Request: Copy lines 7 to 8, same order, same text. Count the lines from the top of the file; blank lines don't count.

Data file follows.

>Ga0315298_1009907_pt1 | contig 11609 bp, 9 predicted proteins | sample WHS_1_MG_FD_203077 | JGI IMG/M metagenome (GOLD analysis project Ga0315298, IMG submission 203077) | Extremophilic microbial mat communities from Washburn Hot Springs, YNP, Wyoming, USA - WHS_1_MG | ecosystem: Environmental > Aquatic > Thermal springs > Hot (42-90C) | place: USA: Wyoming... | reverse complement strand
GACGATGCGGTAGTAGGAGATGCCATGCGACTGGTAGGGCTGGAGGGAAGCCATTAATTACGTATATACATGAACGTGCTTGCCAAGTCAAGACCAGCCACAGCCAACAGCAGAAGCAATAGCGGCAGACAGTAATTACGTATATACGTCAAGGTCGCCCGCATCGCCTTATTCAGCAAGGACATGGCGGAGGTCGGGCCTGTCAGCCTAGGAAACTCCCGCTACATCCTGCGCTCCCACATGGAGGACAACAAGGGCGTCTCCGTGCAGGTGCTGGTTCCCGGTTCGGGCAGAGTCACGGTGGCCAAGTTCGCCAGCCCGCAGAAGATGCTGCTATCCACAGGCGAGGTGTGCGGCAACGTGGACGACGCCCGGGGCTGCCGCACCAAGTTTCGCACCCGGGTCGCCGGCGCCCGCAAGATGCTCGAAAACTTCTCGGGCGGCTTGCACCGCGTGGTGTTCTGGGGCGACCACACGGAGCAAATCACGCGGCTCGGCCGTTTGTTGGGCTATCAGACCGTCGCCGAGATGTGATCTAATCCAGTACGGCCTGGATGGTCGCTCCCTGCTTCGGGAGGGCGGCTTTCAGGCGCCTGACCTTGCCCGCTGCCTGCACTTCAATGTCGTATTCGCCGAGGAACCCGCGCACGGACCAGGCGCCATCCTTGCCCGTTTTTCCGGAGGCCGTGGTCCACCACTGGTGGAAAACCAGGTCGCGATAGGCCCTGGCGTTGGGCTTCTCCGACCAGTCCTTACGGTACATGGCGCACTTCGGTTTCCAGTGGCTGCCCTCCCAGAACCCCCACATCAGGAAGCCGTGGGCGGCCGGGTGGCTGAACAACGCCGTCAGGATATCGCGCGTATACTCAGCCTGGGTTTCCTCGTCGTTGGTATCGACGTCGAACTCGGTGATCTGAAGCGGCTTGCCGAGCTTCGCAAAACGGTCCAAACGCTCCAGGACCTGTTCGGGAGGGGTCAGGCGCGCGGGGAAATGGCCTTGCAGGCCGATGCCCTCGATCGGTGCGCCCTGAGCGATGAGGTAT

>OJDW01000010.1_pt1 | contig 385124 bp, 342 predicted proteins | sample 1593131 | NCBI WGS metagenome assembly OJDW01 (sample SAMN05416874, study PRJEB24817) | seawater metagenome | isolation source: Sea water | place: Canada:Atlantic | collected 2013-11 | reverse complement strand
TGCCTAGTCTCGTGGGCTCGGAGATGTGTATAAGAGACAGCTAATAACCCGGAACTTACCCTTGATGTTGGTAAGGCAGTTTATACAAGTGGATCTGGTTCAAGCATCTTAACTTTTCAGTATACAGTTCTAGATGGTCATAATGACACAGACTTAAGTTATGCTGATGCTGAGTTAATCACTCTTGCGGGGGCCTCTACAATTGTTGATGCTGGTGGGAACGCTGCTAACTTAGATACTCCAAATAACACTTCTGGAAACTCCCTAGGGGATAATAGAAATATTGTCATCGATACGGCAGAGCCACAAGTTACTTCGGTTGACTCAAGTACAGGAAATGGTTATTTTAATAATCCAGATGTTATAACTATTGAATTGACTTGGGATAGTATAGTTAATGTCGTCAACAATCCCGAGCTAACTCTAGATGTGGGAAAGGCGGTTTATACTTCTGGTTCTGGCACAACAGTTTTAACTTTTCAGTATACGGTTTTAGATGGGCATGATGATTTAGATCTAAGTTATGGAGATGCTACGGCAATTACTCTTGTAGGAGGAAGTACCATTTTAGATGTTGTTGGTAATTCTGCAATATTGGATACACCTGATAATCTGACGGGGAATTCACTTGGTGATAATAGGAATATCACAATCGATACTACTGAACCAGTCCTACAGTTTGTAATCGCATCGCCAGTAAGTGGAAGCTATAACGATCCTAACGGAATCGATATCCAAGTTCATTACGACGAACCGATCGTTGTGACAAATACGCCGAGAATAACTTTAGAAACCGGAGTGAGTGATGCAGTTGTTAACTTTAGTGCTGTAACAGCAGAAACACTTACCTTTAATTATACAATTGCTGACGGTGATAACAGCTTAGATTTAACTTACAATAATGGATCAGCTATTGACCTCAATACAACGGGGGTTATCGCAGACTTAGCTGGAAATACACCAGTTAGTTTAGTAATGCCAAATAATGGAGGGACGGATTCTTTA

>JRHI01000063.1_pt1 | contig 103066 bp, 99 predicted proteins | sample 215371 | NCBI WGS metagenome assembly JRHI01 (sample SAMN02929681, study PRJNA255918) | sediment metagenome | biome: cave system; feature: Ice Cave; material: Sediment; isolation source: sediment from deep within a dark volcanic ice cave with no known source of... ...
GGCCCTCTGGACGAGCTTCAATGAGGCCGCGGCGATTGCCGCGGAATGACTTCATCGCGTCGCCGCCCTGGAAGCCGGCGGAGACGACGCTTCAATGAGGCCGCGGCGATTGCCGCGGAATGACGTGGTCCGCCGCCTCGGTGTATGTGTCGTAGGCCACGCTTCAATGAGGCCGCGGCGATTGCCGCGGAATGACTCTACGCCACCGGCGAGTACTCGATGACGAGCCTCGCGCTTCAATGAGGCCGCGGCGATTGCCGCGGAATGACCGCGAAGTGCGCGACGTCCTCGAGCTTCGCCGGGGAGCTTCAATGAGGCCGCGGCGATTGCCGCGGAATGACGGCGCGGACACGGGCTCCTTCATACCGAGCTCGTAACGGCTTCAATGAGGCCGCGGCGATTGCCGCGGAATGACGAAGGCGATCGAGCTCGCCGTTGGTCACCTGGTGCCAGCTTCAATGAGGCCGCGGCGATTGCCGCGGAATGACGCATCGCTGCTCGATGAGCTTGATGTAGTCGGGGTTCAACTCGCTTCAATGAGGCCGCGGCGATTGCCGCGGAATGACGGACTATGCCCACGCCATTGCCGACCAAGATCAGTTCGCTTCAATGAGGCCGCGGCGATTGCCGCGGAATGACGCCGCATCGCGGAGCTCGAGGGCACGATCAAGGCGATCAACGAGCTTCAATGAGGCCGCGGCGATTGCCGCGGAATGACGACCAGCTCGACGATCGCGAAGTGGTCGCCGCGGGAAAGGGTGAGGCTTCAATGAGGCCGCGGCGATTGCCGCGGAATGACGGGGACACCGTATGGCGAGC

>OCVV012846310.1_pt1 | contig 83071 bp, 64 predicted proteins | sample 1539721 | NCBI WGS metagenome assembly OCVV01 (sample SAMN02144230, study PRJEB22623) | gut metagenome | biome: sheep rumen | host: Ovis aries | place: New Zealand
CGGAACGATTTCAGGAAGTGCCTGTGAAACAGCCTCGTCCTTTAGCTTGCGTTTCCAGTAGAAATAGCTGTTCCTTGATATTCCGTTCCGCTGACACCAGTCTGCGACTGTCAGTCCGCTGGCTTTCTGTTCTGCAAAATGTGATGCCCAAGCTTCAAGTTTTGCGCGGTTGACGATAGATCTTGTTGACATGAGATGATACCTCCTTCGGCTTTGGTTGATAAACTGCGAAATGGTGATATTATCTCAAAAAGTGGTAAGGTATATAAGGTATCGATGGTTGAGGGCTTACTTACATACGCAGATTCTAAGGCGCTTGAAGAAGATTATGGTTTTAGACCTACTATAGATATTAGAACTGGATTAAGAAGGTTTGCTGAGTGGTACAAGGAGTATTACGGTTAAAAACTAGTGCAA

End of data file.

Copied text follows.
>OCVV012846310.1_pt1 | contig 83071 bp, 64 predicted proteins | sample 1539721 | NCBI WGS metagenome assembly OCVV01 (sample SAMN02144230, study PRJEB22623) | gut metagenome | biome: sheep rumen | host: Ovis aries | place: New Zealand
CGGAACGATTTCAGGAAGTGCCTGTGAAACAGCCTCGTCCTTTAGCTTGCGTTTCCAGTAGAAATAGCTGTTCCTTGATATTCCGTTCCGCTGACACCAGTCTGCGACTGTCAGTCCGCTGGCTTTCTGTTCTGCAAAATGTGATGCCCAAGCTTCAAGTTTTGCGCGGTTGACGATAGATCTTGTTGACATGAGATGATACCTCCTTCGGCTTTGGTTGATAAACTGCGAAATGGTGATATTATCTCAAAAAGTGGTAAGGTATATAAGGTATCGATGGTTGAGGGCTTACTTACATACGCAGATTCTAAGGCGCTTGAAGAAGATTATGGTTTTAGACCTACTATAGATATTAGAACTGGATTAAGAAGGTTTGCTGAGTGGTACAAGGAGTATTACGGTTAAAAACTAGTGCAA